To win Roland-Garros you need to be a five-set beast : what we know about them
Winning long, grueling battles of attrition is an artform that has been perfected by Nadal and Djokovic. Now Carlos Alcaraz is trying his hand.
Best-of-five at the Grand Slams is an acquired taste. Normally it takes a fair bit of seasoning for pros – even the most talented ones – to deliver optimal results in such situations. At the Grand Slams, where the stakes are so high, and the legends of the game aim to peak at the right moments, the territory can be treacherous.
What we’ve decided to seek, now that Roland-Garros is approaching the second week, is a breakdown of Nadal, Djokovic and Alcaraz in the best-of-five format and extremely long matches in general. Alcaraz proved he could compete with the two legends on the best of three – the only question mark pending about his ability to repeat his Madrid’s performances on the biggest stage of clay.
Young players can’t play 5 sets that much anymore, Djokovic and Nadal did
Another factor working against young players is the fact that the sport is phasing out five-set competition. The format used to feature in all Davis Cup ties – now it does not. And it must be said that young players benefitted greatly from their experience in the format. Take, for example, Novak Djokovic. The Serb wasn’t just playing best-of-five at Grand Slams early in his career. He also played 16 Davis Cup matches in the best-of-five format before 2010, including matches against Nadal, Federer, Wawrinka, and Nikolay Davydenko.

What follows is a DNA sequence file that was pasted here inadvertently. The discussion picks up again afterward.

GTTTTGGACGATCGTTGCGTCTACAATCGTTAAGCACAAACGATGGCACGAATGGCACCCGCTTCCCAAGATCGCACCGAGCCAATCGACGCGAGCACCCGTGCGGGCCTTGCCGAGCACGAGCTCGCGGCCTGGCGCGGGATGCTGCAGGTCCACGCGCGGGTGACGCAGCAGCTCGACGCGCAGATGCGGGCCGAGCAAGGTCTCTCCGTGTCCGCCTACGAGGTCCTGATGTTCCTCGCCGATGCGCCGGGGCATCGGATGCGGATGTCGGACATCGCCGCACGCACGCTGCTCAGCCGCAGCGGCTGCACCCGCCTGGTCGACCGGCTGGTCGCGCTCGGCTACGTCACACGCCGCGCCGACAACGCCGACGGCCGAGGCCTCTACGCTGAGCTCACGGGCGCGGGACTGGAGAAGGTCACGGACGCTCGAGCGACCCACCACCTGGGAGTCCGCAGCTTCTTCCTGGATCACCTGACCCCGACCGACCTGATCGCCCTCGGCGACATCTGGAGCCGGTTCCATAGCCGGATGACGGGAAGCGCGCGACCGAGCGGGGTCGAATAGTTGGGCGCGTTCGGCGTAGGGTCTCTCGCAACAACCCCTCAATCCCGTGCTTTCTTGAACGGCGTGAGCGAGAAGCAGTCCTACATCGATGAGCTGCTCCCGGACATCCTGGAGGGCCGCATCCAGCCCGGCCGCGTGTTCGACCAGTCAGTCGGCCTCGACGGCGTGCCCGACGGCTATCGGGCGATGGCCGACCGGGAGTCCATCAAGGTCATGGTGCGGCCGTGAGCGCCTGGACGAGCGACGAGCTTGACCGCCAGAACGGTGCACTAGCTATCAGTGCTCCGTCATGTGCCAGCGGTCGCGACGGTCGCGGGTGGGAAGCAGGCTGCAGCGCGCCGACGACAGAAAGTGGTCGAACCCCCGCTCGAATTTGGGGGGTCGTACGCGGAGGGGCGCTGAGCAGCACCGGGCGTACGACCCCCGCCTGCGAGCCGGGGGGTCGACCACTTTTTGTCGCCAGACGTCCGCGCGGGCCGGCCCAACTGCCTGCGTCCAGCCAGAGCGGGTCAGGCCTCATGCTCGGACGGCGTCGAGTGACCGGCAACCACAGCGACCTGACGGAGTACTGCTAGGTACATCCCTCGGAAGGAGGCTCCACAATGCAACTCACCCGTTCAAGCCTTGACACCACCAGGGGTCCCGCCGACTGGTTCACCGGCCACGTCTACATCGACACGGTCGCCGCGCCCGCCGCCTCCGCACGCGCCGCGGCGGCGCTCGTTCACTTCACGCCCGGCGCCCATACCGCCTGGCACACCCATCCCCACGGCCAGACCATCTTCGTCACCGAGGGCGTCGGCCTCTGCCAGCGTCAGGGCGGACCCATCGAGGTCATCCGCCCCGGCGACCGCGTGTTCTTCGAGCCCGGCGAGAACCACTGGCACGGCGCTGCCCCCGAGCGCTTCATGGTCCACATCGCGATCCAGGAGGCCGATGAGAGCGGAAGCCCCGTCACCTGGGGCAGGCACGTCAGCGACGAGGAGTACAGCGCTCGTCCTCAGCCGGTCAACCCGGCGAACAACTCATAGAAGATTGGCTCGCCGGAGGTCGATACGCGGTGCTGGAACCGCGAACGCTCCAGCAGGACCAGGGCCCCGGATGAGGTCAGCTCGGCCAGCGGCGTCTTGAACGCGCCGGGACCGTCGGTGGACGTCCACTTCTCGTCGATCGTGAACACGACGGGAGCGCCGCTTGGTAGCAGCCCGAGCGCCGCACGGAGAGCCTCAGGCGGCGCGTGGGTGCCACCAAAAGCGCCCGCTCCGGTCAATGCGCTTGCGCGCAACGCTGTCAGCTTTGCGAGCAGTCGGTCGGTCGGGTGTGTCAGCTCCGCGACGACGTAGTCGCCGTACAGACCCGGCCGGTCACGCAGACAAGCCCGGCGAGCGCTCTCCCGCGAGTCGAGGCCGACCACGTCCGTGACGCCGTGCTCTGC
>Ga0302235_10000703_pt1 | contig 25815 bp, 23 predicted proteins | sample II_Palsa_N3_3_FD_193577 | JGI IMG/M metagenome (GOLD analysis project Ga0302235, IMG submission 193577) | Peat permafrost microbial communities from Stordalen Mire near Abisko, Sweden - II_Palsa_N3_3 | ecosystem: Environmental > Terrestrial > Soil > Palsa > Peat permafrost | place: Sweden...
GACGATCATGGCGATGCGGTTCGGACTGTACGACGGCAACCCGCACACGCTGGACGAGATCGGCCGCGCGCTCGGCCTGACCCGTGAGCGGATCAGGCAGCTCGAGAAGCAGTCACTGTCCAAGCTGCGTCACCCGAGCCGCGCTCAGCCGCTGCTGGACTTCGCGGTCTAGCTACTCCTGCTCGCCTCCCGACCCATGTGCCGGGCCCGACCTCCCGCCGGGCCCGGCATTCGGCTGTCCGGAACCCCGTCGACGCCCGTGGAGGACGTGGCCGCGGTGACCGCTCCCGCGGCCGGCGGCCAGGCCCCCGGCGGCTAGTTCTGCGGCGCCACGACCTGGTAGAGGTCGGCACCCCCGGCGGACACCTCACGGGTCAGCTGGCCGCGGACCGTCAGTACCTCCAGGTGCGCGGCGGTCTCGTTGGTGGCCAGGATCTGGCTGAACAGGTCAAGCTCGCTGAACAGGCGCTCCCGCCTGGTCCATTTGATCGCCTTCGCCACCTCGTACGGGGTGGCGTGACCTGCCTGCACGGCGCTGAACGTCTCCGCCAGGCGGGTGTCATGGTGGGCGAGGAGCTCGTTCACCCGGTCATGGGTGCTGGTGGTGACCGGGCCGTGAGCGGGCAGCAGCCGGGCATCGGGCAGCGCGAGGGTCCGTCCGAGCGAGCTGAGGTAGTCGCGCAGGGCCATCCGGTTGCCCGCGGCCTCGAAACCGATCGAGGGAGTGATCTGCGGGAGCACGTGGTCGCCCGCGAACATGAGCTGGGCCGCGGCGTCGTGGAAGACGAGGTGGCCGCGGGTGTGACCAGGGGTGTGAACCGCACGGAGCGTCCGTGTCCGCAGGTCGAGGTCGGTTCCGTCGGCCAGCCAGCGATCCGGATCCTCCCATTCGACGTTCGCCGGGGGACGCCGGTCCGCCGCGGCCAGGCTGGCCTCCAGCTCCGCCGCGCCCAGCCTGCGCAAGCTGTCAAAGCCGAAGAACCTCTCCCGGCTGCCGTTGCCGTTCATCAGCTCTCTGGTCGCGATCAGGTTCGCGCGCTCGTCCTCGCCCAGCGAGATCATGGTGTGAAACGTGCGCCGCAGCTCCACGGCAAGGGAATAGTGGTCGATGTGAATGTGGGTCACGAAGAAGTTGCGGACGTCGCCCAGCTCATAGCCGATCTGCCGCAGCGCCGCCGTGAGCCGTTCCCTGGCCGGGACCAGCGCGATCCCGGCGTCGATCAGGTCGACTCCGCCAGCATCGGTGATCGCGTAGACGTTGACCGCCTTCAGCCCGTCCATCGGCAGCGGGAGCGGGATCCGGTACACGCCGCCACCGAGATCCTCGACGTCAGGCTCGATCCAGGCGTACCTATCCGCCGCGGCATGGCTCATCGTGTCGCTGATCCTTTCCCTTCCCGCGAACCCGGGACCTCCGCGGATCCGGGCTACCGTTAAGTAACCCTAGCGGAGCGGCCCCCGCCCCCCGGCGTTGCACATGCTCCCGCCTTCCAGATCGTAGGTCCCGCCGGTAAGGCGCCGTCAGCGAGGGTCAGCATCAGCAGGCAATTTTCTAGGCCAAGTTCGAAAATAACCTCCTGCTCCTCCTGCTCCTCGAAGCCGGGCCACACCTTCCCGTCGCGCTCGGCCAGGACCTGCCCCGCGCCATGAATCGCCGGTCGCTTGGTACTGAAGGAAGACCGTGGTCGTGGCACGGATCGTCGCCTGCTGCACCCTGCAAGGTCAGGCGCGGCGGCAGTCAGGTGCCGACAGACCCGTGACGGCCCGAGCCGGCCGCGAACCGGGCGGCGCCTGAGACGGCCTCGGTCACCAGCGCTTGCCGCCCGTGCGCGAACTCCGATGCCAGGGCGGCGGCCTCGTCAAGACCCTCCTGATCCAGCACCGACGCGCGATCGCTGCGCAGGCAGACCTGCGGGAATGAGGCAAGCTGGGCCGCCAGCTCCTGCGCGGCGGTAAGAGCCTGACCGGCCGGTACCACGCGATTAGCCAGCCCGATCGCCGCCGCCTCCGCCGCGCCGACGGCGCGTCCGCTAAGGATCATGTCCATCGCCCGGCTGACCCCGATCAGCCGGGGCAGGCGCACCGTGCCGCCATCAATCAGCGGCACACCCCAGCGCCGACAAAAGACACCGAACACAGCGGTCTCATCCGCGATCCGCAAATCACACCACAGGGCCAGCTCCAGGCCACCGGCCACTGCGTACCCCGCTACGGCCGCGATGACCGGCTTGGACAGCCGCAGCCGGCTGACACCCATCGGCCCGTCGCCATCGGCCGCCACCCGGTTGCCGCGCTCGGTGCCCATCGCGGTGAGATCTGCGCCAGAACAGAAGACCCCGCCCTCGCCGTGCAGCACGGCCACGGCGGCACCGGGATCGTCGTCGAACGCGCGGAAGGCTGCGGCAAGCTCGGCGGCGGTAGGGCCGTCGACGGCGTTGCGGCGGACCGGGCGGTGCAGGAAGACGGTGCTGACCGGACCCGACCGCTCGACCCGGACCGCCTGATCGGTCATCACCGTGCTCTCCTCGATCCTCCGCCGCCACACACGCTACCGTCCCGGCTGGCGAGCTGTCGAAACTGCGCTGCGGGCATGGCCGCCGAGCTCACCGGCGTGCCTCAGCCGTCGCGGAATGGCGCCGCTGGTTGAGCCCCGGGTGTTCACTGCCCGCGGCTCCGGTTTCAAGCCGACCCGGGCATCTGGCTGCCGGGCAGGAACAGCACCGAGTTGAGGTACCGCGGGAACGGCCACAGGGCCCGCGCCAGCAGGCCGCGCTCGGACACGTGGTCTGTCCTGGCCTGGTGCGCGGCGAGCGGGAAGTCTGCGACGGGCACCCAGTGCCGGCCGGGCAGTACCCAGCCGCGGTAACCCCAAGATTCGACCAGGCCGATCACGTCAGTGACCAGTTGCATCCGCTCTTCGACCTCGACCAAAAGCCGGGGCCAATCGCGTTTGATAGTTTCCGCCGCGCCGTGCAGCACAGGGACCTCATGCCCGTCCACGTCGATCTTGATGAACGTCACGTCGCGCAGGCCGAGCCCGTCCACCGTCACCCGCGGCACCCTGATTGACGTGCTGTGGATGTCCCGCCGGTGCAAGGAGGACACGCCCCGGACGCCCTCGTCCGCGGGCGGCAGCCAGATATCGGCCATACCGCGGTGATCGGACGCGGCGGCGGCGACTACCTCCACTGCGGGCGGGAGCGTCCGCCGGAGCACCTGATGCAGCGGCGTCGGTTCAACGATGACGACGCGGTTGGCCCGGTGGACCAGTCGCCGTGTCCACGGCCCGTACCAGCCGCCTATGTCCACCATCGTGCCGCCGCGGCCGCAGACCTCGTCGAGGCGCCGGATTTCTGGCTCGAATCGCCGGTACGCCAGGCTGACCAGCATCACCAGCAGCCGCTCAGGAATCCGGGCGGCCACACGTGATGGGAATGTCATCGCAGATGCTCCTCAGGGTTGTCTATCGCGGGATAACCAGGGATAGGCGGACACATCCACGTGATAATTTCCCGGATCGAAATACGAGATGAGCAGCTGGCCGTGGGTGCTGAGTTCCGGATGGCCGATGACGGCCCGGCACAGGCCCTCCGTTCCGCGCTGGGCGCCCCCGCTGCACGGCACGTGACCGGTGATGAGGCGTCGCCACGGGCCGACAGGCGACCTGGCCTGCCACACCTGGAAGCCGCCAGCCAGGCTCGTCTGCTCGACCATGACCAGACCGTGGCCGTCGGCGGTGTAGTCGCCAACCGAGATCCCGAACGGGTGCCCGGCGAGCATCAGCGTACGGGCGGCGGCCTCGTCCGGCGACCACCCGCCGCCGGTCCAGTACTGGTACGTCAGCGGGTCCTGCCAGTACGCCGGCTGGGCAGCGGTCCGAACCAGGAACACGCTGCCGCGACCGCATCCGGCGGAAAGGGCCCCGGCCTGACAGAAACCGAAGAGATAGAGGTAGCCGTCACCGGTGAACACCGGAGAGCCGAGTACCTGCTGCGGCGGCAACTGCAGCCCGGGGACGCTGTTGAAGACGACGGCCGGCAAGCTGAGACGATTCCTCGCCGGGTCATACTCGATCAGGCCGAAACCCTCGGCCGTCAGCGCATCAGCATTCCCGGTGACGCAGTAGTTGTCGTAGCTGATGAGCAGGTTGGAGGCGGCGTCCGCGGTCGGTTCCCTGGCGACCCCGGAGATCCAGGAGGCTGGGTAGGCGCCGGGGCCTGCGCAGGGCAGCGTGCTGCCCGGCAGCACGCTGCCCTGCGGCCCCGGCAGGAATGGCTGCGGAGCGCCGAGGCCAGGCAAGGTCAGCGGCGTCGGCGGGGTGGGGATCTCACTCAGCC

Similar for Nadal, who played 15 in the Davis Cup’s best-of-five format before 2010.
With Roland-Garros in full swing Nadal and Djokovic are both vying for history in Paris, while young Carlos Alcaraz, considered by many a favourite to become the first teenager to win a major since Nadal in 2005, very much in the mix.
Now is a good opportunity to conduct a deep dive into Nadal and Djokovic’s history in the best-of-five format, deciding fifth sets and matches that stretch longer than three and a half hours. With Alcaraz’s sudden meteoric rise well underway, we’ve included his numbers as well. The 19-year-old has given us a small sample size but it could give us an indication of how his future in five-setters might play out.